Move from self-judging to self-loving. It makes a difference.

It’s never enough until you decide it’s enough. And when you do, you can be more beholden to yourself.

You already have what you’re looking for. Look inside.

Taking care of yourself isn’t selfish, it’s self-ful.

When in doubt, go outside.

You can’t believe in yourself without your consent.

Your well-being is your responsibility. And it’s time to be responsible.

When you move your body, your mind smiles.

With selfish, you take care of yourself at another’s expense. With self-ful, you take care of yourself because you’re full of self-love.

When in doubt, feel the doubt and do it anyway.

If you’re not taking care of yourself, understand what you’re putting in the way and then don’t do that anymore.

You can’t help others if you don’t take care of yourself.

If you struggle with taking care of yourself, pretend you’re someone else and do it for them.

Image credit — Ramón Portellano

Advice To Young Design Engineers

If your solution isn’t sold to a customer, you didn’t do your job. Find a friend in Marketing.

If your solution can’t be made by Manufacturing, you didn’t do your job.  Find a friend in Manufacturing.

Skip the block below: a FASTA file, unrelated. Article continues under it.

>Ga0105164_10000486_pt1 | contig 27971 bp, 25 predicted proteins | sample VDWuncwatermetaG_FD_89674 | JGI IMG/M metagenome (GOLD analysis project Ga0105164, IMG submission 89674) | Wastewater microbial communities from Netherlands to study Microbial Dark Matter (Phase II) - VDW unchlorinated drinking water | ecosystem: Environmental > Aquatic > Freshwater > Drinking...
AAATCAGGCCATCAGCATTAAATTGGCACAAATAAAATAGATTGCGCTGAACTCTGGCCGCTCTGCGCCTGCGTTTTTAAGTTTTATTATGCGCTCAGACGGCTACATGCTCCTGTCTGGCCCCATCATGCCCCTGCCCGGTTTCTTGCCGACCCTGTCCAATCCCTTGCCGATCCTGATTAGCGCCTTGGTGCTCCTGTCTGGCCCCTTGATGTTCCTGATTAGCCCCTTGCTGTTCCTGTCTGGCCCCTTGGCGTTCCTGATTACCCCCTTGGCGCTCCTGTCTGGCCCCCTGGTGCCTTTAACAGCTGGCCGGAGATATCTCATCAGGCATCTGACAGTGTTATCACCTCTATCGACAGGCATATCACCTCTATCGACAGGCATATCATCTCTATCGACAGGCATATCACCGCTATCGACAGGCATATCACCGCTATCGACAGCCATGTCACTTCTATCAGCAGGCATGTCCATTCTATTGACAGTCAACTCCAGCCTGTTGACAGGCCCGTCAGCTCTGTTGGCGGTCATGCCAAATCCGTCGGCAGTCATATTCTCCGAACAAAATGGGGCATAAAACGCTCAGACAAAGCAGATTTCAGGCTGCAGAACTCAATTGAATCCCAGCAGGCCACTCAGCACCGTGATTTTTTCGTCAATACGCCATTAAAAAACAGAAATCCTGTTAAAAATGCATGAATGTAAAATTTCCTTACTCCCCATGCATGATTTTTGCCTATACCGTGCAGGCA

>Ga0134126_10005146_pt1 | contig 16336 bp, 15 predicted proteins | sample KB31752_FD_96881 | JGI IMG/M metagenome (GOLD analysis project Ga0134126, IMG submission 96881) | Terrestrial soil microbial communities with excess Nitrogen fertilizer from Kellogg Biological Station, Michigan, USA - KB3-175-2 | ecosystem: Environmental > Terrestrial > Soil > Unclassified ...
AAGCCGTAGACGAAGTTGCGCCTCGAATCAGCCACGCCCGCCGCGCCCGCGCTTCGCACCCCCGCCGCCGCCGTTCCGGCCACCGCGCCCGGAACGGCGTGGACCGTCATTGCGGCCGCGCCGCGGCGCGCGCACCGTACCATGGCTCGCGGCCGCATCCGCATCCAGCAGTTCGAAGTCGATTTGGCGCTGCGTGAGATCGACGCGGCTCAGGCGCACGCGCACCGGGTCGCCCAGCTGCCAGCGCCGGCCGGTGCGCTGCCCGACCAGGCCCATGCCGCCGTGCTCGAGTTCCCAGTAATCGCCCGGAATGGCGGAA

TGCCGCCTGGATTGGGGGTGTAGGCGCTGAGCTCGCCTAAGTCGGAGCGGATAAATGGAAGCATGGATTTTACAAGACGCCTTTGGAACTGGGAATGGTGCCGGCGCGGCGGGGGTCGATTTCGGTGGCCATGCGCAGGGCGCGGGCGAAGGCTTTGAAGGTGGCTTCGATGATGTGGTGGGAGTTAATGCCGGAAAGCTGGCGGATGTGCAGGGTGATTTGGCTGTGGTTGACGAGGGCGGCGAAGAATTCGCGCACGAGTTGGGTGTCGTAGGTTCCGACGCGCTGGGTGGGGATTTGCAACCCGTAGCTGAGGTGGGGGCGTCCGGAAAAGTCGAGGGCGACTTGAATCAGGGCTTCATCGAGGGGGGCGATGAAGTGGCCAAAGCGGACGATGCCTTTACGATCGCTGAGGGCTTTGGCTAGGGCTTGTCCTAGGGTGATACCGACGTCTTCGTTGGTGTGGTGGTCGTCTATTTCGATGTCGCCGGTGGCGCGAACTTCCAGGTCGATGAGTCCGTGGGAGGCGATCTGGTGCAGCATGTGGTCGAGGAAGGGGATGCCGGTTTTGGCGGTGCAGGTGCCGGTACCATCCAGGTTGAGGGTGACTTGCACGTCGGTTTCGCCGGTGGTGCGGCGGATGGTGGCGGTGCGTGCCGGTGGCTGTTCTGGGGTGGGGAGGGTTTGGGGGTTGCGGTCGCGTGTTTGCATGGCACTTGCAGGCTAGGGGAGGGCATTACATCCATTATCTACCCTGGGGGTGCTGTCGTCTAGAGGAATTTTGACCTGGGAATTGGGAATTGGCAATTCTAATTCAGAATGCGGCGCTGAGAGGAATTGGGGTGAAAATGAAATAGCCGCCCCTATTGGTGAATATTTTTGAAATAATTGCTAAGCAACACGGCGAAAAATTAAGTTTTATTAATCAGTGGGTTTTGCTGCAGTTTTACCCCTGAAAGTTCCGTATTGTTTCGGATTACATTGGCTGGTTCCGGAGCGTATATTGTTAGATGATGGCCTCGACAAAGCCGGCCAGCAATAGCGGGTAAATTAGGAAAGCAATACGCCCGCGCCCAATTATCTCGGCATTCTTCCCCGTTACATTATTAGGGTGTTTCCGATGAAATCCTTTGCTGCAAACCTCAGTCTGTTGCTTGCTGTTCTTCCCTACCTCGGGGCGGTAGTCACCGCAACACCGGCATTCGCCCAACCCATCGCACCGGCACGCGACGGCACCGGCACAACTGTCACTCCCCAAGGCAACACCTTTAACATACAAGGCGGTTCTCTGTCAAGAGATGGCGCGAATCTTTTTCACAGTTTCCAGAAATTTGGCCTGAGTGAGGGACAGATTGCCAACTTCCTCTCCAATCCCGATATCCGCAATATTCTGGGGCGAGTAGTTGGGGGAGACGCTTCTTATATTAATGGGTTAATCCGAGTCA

Reuse all you can, then be bold about trying one or two new things.

Broaden your horizons.

Before solving a problem, make sure you’re solving the right one.

Don’t add complexity. Instead, make it easy for your customers.

Learn the difference between renewable and non-renewable resources and learn how to design with the renewable ones.

Learn how to do a Life Cycle Assessment.

Learn to see functional coupling and design it out.

Be afraid but embrace uncertainty.

Learn how to communicate your ideas in simple ways. Jargon is a sign of weakness.

Before you can make sure you’re solving the right problem, you’ve got to know what problem you’re trying to solve.

Learn quickly by defining the tightest learning objective.

Don’t seek credit, seek solutions. Thrive, don’t strive.

Be afraid, and run toward the toughest problems.

Help people.  That’s your job.

Image credit – Marco Verch

An Environmental Call-To-Arms for Industry

What is your obligation to improve the health of our planet?

For the CEO – Look around. Look at Europe. Look at China’s plans. Look at the startups. I know you want to achieve your growth objectives, but if you don’t take seriously the race toward cleaner products and services, you’ll go out of business. You can see this as a problem or an opportunity. Bury your head or put on your track shoes and run! It’s your choice.

Look at the oceans. Look at the landfills. Look at the rise in global temperatures. Just look. This isn’t about ROI, this is about survival. Growth objectives aside, no one will buy things when they are struggling to survive in an uncertain future. Your same old dirty products won’t cut it anymore. So, what are you going to do?